Since the delta variant became Utah’s dominant strain of coronavirus this summer, one age group has seen a sharp increase in the rate of hospitalizations per positive test: babies younger than one year old.
But epidemiologists say that’s likely because fewer babies are getting tested in summer months — not because the delta variant is actually more likely to cause serious illness.
“Last year, maybe people were testing whole day cares or testing as a screening technique, so a lot of babies that had mild COVID [tested positive],” said Dr. Leisha Nolen, an epidemiologist with the Utah Department of Health. “This year, if we’re only testing babies that have some symptoms, you’re missing out on those with mild infections.”
As of Thursday, the Utah Department of Health reported 1,596 cases among babies under age 1, with 84 of those hospitalized. But 19 of those hospitalizations have been reported since June 14, about two weeks after the delta variant became the dominant strain of the virus in Utah.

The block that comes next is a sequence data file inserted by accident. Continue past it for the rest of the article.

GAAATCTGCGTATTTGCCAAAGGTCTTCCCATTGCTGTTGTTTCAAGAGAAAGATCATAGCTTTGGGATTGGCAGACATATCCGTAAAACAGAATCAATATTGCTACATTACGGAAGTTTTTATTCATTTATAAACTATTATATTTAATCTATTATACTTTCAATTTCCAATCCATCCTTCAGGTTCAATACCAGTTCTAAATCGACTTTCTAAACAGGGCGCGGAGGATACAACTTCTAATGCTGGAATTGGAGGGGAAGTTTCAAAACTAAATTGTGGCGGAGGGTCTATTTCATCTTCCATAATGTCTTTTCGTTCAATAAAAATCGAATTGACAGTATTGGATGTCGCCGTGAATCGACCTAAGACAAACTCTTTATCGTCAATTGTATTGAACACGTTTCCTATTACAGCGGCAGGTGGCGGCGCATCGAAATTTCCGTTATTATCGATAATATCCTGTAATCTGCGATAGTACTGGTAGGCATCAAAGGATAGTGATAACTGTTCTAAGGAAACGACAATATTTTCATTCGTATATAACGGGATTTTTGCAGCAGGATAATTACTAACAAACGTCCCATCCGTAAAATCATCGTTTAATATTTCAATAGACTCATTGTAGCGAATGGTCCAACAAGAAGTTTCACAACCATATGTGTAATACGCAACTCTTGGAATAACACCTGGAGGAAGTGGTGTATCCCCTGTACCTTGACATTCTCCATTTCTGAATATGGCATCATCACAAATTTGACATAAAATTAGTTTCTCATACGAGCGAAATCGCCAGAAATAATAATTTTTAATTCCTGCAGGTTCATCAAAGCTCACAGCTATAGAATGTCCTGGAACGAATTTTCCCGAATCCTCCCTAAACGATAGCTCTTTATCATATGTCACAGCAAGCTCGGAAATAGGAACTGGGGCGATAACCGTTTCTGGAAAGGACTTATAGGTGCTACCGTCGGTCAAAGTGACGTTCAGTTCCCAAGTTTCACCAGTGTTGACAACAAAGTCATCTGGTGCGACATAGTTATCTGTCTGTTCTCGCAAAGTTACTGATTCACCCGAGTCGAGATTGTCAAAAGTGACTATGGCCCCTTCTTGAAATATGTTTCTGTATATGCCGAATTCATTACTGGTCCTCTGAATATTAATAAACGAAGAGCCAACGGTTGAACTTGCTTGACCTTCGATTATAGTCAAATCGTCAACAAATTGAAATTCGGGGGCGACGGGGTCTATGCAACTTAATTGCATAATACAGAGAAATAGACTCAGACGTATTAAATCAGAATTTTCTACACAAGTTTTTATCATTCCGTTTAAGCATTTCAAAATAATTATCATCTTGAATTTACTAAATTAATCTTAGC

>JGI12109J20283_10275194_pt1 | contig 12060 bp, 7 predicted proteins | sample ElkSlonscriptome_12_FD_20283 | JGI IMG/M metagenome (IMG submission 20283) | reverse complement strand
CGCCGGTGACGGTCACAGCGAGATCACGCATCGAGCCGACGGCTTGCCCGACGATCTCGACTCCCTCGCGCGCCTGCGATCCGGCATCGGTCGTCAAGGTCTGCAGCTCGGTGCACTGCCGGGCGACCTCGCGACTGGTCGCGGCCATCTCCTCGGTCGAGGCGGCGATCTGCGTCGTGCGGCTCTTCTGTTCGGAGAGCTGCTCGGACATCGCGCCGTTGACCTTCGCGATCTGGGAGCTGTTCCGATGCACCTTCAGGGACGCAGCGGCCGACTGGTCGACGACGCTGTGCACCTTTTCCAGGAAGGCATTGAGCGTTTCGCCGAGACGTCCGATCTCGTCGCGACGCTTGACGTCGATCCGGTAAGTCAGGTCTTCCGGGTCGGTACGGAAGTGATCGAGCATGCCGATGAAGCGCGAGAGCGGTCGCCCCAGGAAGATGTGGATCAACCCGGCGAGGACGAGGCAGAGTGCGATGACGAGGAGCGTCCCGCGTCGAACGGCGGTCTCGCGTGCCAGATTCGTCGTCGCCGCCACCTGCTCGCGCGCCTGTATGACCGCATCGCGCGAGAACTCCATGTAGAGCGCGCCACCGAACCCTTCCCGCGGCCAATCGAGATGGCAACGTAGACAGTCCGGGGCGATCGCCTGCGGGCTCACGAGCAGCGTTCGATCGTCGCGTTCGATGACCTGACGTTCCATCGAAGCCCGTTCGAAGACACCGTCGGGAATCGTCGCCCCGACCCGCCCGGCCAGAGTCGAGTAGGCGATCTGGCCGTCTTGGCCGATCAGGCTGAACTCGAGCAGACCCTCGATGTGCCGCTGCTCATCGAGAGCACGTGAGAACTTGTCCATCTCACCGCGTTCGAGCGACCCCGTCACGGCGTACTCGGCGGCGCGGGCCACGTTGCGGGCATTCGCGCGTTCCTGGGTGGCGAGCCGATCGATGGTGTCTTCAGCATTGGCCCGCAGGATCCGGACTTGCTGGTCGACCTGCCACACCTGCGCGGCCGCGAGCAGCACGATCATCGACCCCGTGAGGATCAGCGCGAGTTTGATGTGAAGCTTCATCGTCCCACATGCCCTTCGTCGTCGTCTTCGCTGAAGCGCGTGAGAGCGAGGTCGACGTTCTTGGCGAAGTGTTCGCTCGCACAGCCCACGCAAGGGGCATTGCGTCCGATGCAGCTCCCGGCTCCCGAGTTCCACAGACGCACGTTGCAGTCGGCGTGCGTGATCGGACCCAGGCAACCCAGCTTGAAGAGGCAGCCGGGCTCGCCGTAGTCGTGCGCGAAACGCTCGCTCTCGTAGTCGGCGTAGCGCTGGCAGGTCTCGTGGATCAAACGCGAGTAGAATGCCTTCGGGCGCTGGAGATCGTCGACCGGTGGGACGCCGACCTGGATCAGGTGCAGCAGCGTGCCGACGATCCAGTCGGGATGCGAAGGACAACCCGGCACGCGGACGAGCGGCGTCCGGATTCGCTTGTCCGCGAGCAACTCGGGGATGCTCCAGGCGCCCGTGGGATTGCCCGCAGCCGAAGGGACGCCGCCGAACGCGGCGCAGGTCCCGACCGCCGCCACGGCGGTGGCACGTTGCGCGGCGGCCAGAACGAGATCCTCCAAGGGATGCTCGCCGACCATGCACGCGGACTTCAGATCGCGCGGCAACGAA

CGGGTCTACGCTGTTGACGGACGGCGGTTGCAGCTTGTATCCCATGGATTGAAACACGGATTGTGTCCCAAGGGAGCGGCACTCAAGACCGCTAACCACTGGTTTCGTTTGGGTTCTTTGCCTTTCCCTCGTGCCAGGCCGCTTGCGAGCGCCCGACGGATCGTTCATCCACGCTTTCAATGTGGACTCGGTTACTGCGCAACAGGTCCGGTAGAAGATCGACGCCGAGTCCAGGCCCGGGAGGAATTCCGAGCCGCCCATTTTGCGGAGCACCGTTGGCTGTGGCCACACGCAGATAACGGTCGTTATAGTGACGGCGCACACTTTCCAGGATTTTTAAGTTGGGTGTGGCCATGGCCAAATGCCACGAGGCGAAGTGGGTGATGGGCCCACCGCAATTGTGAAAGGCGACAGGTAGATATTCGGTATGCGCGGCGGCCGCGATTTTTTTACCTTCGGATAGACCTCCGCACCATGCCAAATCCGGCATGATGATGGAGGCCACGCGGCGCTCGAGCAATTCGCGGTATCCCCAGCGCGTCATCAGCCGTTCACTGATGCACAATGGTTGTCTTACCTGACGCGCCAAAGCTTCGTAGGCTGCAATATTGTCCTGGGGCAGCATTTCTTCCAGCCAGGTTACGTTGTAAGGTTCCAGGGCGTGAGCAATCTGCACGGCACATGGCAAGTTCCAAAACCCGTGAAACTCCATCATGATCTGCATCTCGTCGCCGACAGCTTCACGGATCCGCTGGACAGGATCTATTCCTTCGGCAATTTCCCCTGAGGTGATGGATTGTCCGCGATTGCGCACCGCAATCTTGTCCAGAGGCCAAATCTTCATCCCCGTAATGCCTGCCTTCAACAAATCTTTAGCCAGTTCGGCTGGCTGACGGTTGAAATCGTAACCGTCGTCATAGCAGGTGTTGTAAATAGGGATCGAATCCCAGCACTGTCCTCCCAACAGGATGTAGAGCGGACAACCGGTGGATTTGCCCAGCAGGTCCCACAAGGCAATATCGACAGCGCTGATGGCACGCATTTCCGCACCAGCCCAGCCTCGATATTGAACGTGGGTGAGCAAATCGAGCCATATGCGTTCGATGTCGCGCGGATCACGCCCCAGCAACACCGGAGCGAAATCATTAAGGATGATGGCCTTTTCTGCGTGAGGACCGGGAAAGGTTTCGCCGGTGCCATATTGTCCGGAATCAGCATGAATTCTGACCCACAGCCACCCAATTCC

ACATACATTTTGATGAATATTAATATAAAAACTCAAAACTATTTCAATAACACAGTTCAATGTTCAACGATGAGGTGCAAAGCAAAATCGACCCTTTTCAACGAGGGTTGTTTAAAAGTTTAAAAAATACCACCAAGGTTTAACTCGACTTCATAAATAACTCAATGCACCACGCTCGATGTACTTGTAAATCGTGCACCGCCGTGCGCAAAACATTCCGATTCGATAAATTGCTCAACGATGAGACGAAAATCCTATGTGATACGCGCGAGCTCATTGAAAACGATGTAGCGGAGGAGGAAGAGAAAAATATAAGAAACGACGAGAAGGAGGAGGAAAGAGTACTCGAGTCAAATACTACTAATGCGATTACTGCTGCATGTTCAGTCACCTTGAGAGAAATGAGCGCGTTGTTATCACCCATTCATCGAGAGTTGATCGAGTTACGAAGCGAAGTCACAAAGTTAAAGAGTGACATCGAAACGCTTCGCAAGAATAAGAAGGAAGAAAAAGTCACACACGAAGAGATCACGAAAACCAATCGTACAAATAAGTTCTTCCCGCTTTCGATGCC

That’s about 9% of the 213 cases reported in that age group in the same timeframe — nearly double the hospitalization rate of 4.7% that the state was reporting as of June 14.
But that 4.7% included a time when widespread testing efforts meant more cases were being identified among all age groups, Nolen said — including babies, whose infections may have been identified through, say, tests of entire care centers.
“This is more related to what cases we’re seeing come through, rather than more significant illnesses in these kids,” Nolen said.
UDOH did not have test totals or the percentage of positive tests broken down by age over time, but the percentage of positive tests statewide has risen sharply since June 1, when the delta variant became dominant. That means a large number of asymptomatic or mild cases likely are going undetected.
With case numbers generally low among babies — no other age group has had fewer positive tests per capita — it’s also easier for a small increase in hospitalizations or a small decrease in positive tests to result in a big jump in hospitalizations per case.
The shift in hospitalizations per case in babies is “statistically significant,” said Dr. Andrew Pavia, a pediatric infectious diseases specialist at University of Utah Hospital. But the total number of hospitalizations of infants hasn’t risen noticeably in his practice the way they have for kids ages 1 to 5, he said.
One of those, a Salt Lake County child, was on a ventilator as of Thursday, according to county data.
Meanwhile, this week brought two of the highest single-day case totals for children ages 5 to 10, since the pandemic began. More than 160 kids tested positive Tuesday and again on Wednesday; case counts for this age group were higher on just ten previous days in the 17 months since the pandemic began.